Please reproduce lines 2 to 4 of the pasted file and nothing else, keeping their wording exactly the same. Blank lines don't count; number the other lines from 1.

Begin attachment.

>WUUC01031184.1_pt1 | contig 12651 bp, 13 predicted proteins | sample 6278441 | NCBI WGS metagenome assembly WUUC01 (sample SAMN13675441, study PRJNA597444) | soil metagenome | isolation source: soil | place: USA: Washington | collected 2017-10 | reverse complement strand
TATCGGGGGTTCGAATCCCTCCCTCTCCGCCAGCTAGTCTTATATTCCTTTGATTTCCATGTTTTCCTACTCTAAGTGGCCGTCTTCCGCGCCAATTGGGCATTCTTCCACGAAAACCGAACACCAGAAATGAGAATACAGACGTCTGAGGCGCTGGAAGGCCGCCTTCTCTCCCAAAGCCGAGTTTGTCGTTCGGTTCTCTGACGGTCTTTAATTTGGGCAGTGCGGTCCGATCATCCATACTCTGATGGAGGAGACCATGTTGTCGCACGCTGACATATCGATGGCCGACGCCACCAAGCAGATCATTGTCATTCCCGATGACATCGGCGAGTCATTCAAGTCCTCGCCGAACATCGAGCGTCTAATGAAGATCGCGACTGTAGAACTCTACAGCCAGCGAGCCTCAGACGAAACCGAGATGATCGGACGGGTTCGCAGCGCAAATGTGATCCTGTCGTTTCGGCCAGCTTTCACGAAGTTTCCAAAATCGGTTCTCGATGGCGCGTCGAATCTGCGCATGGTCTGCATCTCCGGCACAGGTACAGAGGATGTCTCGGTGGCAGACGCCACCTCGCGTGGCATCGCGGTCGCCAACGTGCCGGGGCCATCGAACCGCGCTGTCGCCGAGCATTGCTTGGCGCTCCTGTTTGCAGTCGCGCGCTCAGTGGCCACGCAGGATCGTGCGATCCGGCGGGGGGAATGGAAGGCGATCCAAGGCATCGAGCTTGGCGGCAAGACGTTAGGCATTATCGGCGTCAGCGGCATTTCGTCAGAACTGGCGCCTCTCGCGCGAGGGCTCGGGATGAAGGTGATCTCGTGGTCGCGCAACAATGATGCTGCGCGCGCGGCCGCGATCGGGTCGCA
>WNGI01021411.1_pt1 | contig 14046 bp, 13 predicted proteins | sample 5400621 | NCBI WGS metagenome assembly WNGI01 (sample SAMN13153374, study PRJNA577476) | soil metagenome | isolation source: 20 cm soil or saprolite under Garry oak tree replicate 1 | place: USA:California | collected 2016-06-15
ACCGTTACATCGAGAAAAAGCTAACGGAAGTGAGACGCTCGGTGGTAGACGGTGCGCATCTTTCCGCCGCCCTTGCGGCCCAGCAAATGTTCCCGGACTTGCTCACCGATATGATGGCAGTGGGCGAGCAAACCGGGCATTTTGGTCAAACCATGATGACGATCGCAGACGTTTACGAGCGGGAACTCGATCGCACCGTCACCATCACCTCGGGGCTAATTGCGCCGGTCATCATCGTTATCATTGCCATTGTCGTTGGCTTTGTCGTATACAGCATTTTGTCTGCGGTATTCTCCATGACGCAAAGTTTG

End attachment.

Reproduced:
TATCGGGGGTTCGAATCCCTCCCTCTCCGCCAGCTAGTCTTATATTCCTTTGATTTCCATGTTTTCCTACTCTAAGTGGCCGTCTTCCGCGCCAATTGGGCATTCTTCCACGAAAACCGAACACCAGAAATGAGAATACAGACGTCTGAGGCGCTGGAAGGCCGCCTTCTCTCCCAAAGCCGAGTTTGTCGTTCGGTTCTCTGACGGTCTTTAATTTGGGCAGTGCGGTCCGATCATCCATACTCTGATGGAGGAGACCATGTTGTCGCACGCTGACATATCGATGGCCGACGCCACCAAGCAGATCATTGTCATTCCCGATGACATCGGCGAGTCATTCAAGTCCTCGCCGAACATCGAGCGTCTAATGAAGATCGCGACTGTAGAACTCTACAGCCAGCGAGCCTCAGACGAAACCGAGATGATCGGACGGGTTCGCAGCGCAAATGTGATCCTGTCGTTTCGGCCAGCTTTCACGAAGTTTCCAAAATCGGTTCTCGATGGCGCGTCGAATCTGCGCATGGTCTGCATCTCCGGCACAGGTACAGAGGATGTCTCGGTGGCAGACGCCACCTCGCGTGGCATCGCGGTCGCCAACGTGCCGGGGCCATCGAACCGCGCTGTCGCCGAGCATTGCTTGGCGCTCCTGTTTGCAGTCGCGCGCTCAGTGGCCACGCAGGATCGTGCGATCCGGCGGGGGGAATGGAAGGCGATCCAAGGCATCGAGCTTGGCGGCAAGACGTTAGGCATTATCGGCGTCAGCGGCATTTCGTCAGAACTGGCGCCTCTCGCGCGAGGGCTCGGGATGAAGGTGATCTCGTGGTCGCGCAACAATGATGCTGCGCGCGCGGCCGCGATCGGGTCGCA
>WNGI01021411.1_pt1 | contig 14046 bp, 13 predicted proteins | sample 5400621 | NCBI WGS metagenome assembly WNGI01 (sample SAMN13153374, study PRJNA577476) | soil metagenome | isolation source: 20 cm soil or saprolite under Garry oak tree replicate 1 | place: USA:California | collected 2016-06-15
ACCGTTACATCGAGAAAAAGCTAACGGAAGTGAGACGCTCGGTGGTAGACGGTGCGCATCTTTCCGCCGCCCTTGCGGCCCAGCAAATGTTCCCGGACTTGCTCACCGATATGATGGCAGTGGGCGAGCAAACCGGGCATTTTGGTCAAACCATGATGACGATCGCAGACGTTTACGAGCGGGAACTCGATCGCACCGTCACCATCACCTCGGGGCTAATTGCGCCGGTCATCATCGTTATCATTGCCATTGTCGTTGGCTTTGTCGTATACAGCATTTTGTCTGCGGTATTCTCCATGACGCAAAGTTTG